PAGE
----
Araos, Malcolm; Austin, Stephanie E; Berrang-Ford, Lea; Ford, James D

    2016-01-01

    Climate change will have significant impacts on human health, and urban populations are expected to be highly sensitive. The health risks from climate change in cities are compounded by rapid urbanization, high population density, and climate-sensitive built environments. Local governments are positioned to protect populations from climate health risks, but it is unclear whether municipalities are producing climate-adaptive policies. In this article, we develop and apply systematic methods to assess the state of public health adaptation in 401 urban areas globally with more than 1 million people, creating the first global baseline for urban public health adaptation. We find that only 10% of the sampled urban areas report any public health adaptation initiatives. The initiatives identified most frequently address risks posed by extreme weather events and involve direct changes in management or behavior rather than capacity building, research, or long-term investments in infrastructure. Based on our characterization of the current urban health adaptation landscape, we identify several gaps: limited evidence of reporting of institutional adaptation at the municipal level in urban areas in the Global South; lack of information-based adaptation initiatives; limited focus on initiatives addressing infectious disease risks; and absence of monitoring, reporting, and evaluation. © The Author(s) 2015.

  19. Post-hoc principal component analysis on a largely illiterate elderly population from North-west India to identify important elements of mini-mental state examination

    Directory of Open Access Journals (Sweden)

    Sunil Kumar Raina

    2016-01-01

    Full Text Available Background: Mini-mental state examination (MMSE scale measures cognition using specific elements that can be isolated, defined, and subsequently measured. This study was conducted with the aim to analyze the factorial structure of MMSE in a largely, illiterate, elderly population in India and to reduce the number of variables to a few meaningful and interpretable combinations. Methodology: Principal component analysis (PCA was performed post-hoc on the data generated by a research project conducted to estimate the prevalence of dementia in four geographically defined habitations in Himachal Pradesh state of India. Results: Questions on orientation and registration account for high percentage of cumulative variance in comparison to other questions. Discussion: The PCA conducted on the data derived from a largely, illiterate population reveals that the most important components to consider for the estimation of cognitive impairment in illiterate Indian population are temporal orientation, spatial orientation, and immediate memory.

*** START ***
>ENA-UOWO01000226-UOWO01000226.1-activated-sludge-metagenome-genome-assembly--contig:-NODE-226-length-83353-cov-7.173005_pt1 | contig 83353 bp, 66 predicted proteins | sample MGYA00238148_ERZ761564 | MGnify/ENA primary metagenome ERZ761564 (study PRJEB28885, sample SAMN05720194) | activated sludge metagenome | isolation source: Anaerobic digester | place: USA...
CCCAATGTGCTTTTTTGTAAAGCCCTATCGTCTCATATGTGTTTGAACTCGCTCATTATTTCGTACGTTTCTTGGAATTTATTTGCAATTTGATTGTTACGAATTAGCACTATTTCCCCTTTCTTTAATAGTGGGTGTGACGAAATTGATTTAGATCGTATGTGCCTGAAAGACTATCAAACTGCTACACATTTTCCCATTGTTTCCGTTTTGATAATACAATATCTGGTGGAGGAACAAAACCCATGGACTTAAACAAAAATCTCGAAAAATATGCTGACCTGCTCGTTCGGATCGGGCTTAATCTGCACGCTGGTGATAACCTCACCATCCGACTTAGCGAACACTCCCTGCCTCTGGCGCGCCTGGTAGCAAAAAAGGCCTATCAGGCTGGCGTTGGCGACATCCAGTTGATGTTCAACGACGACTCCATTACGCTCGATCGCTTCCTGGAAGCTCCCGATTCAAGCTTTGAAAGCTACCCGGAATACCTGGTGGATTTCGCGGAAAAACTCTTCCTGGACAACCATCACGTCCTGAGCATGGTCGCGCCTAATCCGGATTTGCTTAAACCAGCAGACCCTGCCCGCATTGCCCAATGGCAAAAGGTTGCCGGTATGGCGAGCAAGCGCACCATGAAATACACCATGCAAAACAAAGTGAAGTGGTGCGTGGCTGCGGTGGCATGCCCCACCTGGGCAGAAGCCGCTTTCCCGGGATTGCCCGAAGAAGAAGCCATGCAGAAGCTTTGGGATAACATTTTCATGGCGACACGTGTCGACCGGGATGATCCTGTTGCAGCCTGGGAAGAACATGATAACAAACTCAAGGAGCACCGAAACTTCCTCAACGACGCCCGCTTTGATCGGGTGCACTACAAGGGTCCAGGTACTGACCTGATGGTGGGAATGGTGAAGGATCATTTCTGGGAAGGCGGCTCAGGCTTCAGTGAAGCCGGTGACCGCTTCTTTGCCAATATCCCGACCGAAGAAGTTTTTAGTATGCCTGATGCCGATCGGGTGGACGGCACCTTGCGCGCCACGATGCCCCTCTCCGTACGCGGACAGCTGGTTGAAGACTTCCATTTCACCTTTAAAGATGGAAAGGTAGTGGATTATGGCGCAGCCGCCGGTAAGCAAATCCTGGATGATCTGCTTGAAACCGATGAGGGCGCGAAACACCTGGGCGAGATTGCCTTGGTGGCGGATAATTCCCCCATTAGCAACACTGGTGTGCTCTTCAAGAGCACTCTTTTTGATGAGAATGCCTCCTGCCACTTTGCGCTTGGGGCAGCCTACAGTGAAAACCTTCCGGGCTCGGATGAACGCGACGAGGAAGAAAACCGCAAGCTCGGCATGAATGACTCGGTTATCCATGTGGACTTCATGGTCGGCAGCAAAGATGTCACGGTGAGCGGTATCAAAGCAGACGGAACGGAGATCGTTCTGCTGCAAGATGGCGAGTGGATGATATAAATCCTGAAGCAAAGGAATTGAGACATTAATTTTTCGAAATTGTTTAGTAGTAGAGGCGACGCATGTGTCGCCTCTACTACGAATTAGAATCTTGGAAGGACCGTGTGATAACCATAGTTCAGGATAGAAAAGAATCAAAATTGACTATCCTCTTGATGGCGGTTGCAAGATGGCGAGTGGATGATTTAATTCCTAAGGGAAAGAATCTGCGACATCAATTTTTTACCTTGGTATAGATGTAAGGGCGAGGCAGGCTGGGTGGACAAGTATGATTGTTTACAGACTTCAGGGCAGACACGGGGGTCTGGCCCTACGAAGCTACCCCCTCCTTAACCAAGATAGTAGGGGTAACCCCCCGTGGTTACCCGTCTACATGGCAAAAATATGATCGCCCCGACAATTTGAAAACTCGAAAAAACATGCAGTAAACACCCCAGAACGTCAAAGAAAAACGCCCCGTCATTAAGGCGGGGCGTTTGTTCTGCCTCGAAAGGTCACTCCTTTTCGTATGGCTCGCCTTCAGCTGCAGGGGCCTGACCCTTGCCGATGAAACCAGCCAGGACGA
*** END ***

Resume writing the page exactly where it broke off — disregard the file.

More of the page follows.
20. Post-hoc principal component analysis on a largely illiterate elderly population from North-west India to identify important elements of mini-mental state examination.

    Science.gov (United States)

    Raina, Sunil Kumar; Chander, Vishav; Raina, Sujeet; Grover, Ashoo

    2016-01-01

    Mini-mental state examination (MMSE) scale measures cognition using specific elements that can be isolated, defined, and subsequently measured. This study was conducted with the aim to analyze the factorial structure of MMSE in a largely, illiterate, elderly population in India and to reduce the number of variables to a few meaningful and interpretable combinations. Principal component analysis (PCA) was performed post-hoc on the data generated by a research project conducted to estimate the prevalence of dementia in four geographically defined habitations in Himachal Pradesh state of India. Questions on orientation and registration account for high percentage of cumulative variance in comparison to other questions. The PCA conducted on the data derived from a largely, illiterate population reveals that the most important components to consider for the estimation of cognitive impairment in illiterate Indian population are temporal orientation, spatial orientation, and immediate memory.

  1. THE IMPORTANCE OF INFORMATION SYSTEMS IN THE MANAGEMENT AND PROCESSING OF LARGE DATA VOLUMES IN PUBLIC INSTITUTIONS

    Directory of Open Access Journals (Sweden)

    CARINA-ELENA STEGĂROIU

    2016-12-01